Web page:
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Butterflies evolve narrower diets in response to climate change

Image of a brown argus butterfly

The brown argus butterfly has been able to spread rapidly north in the UK in response to recent climate change. However new research suggests that by doing so it has lost the ability to use its ancestral host plant species. Vince Massimo (

Press release issued: 19 August 2014

A UK butterfly species has responded to recent climate change by evolving a narrower diet, new research from the University of Bristol has found.

By evolving to use only widespread wild Geranium food plants, the brown argus butterfly has been able to spread rapidly north in the UK in response to recent climate change.  However, the evolution of a more specialised diet may limit this butterfly’s continued spread north, into areas where food plants other than Geranium are common.

Dr James Buckley and Dr Jon Bridle, the authors of the study published in Ecology Letters, explain that: "Our research on the brown argus butterfly shows that rapid evolutionary change in a species’ diet is important for responding to recent climate change. Adaptations like this that alter how species interact may be crucial for many other organisms to survive in a changing world.

However, the researchers emphasise that although rapid evolutionary responses can allow rapid colonisation of new areas, they may result in the loss of variation in ecologically important traits, such as dietary preferences. Such loss of variation could compromise the ability of species to adapt to future climate change.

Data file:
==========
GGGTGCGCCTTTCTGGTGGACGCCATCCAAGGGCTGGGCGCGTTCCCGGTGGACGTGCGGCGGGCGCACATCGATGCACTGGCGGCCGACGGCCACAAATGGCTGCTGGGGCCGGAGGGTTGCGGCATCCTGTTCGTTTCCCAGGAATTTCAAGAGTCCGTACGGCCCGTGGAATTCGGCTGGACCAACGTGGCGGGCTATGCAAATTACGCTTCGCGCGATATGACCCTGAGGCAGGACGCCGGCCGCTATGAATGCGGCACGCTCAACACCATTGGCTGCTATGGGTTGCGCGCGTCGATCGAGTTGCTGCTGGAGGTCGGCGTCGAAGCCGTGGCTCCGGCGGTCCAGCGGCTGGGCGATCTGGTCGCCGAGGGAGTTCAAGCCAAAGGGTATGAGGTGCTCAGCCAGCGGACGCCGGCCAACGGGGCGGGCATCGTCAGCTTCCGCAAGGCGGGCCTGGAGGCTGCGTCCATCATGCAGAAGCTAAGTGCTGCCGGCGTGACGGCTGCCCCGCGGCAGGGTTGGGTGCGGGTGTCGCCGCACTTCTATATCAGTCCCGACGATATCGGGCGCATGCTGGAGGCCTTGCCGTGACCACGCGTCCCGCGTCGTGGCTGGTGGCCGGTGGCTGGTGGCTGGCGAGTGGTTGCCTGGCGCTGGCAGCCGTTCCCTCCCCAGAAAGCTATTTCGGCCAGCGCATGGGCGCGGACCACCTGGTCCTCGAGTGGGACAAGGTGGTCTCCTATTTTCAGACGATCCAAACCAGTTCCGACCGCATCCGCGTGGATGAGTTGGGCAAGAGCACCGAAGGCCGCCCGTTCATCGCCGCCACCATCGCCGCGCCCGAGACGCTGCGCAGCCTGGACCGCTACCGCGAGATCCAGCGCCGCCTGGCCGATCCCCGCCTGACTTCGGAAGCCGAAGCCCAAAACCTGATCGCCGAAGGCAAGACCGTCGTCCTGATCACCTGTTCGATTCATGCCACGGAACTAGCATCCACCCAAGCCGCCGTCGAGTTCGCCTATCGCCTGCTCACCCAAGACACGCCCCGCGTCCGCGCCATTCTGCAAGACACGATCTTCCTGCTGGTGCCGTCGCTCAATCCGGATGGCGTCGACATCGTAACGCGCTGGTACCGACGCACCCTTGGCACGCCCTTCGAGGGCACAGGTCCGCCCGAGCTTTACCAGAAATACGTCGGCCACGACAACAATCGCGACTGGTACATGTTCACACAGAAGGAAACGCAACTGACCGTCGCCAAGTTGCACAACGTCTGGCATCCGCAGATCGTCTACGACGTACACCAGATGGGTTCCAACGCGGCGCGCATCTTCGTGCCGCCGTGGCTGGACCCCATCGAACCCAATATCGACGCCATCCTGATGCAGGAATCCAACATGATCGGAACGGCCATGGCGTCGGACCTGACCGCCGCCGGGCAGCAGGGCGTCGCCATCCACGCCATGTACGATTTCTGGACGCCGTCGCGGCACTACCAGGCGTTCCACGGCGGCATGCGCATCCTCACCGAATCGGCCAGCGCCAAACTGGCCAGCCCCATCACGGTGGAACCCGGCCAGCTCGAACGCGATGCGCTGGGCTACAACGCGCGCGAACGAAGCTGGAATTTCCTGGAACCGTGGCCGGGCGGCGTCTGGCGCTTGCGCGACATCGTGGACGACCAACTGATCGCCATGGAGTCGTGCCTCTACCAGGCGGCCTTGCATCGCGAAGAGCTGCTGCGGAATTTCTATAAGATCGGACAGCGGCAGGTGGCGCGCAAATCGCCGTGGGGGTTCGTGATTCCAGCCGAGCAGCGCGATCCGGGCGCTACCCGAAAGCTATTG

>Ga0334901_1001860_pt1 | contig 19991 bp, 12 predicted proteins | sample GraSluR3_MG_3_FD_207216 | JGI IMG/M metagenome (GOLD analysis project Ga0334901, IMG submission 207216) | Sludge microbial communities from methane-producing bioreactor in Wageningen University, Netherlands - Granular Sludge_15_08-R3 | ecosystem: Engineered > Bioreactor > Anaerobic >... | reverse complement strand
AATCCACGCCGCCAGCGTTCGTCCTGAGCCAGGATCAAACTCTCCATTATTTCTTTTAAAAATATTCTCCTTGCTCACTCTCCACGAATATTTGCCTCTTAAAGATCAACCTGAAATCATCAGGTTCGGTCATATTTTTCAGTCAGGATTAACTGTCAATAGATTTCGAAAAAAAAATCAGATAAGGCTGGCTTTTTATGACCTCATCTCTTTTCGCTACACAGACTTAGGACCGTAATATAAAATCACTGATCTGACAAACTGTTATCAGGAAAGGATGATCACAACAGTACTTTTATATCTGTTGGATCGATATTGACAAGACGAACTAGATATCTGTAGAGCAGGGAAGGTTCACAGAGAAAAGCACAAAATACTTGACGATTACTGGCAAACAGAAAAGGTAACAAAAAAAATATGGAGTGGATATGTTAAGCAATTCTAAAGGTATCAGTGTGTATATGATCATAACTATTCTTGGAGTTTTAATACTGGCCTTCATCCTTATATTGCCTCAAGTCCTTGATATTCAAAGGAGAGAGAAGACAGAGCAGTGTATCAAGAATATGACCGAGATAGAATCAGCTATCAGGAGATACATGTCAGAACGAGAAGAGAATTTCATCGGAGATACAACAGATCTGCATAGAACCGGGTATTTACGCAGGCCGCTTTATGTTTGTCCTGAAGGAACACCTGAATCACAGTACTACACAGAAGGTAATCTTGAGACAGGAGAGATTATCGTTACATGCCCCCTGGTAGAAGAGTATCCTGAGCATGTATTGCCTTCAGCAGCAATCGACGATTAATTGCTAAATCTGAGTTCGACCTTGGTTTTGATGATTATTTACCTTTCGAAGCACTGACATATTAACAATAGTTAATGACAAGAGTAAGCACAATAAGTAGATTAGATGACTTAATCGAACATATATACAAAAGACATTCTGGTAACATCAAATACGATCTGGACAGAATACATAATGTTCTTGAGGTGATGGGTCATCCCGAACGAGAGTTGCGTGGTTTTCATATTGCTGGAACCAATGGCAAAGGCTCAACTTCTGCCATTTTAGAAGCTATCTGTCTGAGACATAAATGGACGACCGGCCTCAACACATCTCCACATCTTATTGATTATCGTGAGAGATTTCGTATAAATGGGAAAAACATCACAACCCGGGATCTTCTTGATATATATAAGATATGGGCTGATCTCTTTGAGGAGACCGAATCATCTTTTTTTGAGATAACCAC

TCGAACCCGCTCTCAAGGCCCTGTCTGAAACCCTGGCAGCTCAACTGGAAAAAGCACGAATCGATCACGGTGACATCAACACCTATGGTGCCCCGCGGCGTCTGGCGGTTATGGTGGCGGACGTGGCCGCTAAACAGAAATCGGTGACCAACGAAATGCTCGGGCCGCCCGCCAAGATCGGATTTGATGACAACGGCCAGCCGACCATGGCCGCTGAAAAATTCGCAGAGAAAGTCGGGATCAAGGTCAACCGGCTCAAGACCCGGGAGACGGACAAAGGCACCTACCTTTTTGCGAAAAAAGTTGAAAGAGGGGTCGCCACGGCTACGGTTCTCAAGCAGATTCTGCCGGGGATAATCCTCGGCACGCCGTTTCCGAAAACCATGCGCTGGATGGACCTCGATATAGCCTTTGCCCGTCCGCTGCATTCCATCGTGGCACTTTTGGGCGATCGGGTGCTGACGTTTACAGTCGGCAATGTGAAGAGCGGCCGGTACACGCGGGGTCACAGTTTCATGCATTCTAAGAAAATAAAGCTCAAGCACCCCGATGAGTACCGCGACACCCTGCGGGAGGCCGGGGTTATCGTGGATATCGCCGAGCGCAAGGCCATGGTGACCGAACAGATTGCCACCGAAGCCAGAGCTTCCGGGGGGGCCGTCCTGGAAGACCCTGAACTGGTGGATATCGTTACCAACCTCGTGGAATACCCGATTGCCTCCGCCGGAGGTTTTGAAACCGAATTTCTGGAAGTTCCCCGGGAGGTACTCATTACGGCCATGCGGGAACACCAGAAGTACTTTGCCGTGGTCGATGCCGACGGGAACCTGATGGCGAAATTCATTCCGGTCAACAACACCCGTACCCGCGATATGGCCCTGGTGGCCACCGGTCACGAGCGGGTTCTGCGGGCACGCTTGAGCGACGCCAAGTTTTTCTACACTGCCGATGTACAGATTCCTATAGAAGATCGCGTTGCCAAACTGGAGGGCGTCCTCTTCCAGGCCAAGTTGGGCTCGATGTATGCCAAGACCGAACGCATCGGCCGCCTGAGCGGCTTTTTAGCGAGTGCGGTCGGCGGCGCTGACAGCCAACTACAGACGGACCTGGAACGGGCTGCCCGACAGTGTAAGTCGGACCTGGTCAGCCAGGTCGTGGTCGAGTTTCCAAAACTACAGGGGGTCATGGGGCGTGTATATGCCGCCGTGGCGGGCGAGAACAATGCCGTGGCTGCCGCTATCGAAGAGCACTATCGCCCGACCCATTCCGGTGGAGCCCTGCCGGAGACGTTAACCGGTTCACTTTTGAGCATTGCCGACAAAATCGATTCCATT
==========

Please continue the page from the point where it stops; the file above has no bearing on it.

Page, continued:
In addition, unlike the brown argus, many butterflies already have restricted diets. This means they may be unable to rapidly adapt to climate change and be condemned to extinction in increasingly fragmented habitat.

The researchers used shopping baskets as cages to transplant female butterflies between habitats across the species' UK distribution, and counted the number of eggs they laid on larval food plants in different areas.

Butterflies from long-established southern sites laid eggs on two food plants: the locally common rockrose and wild Geranium.  By contrast, females from recently colonised populations further north will only lay eggs on the widespread Geranium and not rockrose.  These results show the importance of conducting experiments in natural habitats as well as in laboratory environments to identify how organisms will adapt to ongoing climate change.


'Loss of adaptive variation during evolutionary responses to climate change' by James Buckley and Jon R. Bridle in Ecology Letters


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